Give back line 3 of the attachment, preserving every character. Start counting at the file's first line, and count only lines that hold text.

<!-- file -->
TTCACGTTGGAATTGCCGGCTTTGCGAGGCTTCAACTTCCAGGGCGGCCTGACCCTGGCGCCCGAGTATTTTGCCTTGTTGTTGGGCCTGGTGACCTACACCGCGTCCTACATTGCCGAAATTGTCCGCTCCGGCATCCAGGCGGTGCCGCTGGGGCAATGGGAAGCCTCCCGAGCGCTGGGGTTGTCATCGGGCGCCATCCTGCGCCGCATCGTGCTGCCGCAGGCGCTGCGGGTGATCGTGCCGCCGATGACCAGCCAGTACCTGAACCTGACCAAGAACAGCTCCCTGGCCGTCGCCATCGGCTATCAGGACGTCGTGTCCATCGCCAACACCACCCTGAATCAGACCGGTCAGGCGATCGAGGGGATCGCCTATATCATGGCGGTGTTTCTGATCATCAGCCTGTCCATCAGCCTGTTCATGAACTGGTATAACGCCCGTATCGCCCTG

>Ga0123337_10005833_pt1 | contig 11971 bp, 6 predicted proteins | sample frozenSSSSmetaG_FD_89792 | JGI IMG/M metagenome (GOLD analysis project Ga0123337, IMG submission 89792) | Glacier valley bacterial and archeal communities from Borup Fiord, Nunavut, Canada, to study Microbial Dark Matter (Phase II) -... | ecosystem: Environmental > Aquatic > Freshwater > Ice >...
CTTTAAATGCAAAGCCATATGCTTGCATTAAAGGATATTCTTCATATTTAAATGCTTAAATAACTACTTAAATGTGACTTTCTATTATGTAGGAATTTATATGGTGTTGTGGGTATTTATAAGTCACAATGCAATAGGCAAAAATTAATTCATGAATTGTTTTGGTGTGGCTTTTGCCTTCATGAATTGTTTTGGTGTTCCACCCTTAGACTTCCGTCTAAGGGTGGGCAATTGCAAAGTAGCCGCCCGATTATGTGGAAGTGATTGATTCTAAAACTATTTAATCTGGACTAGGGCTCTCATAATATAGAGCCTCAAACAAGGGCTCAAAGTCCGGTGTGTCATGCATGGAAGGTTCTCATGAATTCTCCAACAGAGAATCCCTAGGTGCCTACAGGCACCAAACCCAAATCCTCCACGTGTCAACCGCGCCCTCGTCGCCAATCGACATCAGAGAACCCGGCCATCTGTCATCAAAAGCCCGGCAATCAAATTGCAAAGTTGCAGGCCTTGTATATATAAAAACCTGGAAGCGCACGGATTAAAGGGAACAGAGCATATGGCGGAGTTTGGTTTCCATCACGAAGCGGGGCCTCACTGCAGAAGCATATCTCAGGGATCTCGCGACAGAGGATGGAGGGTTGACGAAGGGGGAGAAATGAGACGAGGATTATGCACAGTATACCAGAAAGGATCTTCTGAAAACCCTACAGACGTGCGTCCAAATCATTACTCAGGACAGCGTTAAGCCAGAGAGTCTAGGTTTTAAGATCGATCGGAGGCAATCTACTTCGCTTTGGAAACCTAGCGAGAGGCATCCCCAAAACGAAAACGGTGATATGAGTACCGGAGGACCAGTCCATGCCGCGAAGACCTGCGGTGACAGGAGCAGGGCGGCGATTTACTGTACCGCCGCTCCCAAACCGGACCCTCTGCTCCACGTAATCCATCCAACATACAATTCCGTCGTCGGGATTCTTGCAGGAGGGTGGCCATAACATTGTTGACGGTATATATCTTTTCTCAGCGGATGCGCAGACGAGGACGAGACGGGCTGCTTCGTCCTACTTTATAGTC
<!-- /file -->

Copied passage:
CTTTAAATGCAAAGCCATATGCTTGCATTAAAGGATATTCTTCATATTTAAATGCTTAAATAACTACTTAAATGTGACTTTCTATTATGTAGGAATTTATATGGTGTTGTGGGTATTTATAAGTCACAATGCAATAGGCAAAAATTAATTCATGAATTGTTTTGGTGTGGCTTTTGCCTTCATGAATTGTTTTGGTGTTCCACCCTTAGACTTCCGTCTAAGGGTGGGCAATTGCAAAGTAGCCGCCCGATTATGTGGAAGTGATTGATTCTAAAACTATTTAATCTGGACTAGGGCTCTCATAATATAGAGCCTCAAACAAGGGCTCAAAGTCCGGTGTGTCATGCATGGAAGGTTCTCATGAATTCTCCAACAGAGAATCCCTAGGTGCCTACAGGCACCAAACCCAAATCCTCCACGTGTCAACCGCGCCCTCGTCGCCAATCGACATCAGAGAACCCGGCCATCTGTCATCAAAAGCCCGGCAATCAAATTGCAAAGTTGCAGGCCTTGTATATATAAAAACCTGGAAGCGCACGGATTAAAGGGAACAGAGCATATGGCGGAGTTTGGTTTCCATCACGAAGCGGGGCCTCACTGCAGAAGCATATCTCAGGGATCTCGCGACAGAGGATGGAGGGTTGACGAAGGGGGAGAAATGAGACGAGGATTATGCACAGTATACCAGAAAGGATCTTCTGAAAACCCTACAGACGTGCGTCCAAATCATTACTCAGGACAGCGTTAAGCCAGAGAGTCTAGGTTTTAAGATCGATCGGAGGCAATCTACTTCGCTTTGGAAACCTAGCGAGAGGCATCCCCAAAACGAAAACGGTGATATGAGTACCGGAGGACCAGTCCATGCCGCGAAGACCTGCGGTGACAGGAGCAGGGCGGCGATTTACTGTACCGCCGCTCCCAAACCGGACCCTCTGCTCCACGTAATCCATCCAACATACAATTCCGTCGTCGGGATTCTTGCAGGAGGGTGGCCATAACATTGTTGACGGTATATATCTTTTCTCAGCGGATGCGCAGACGAGGACGAGACGGGCTGCTTCGTCCTACTTTATAGTC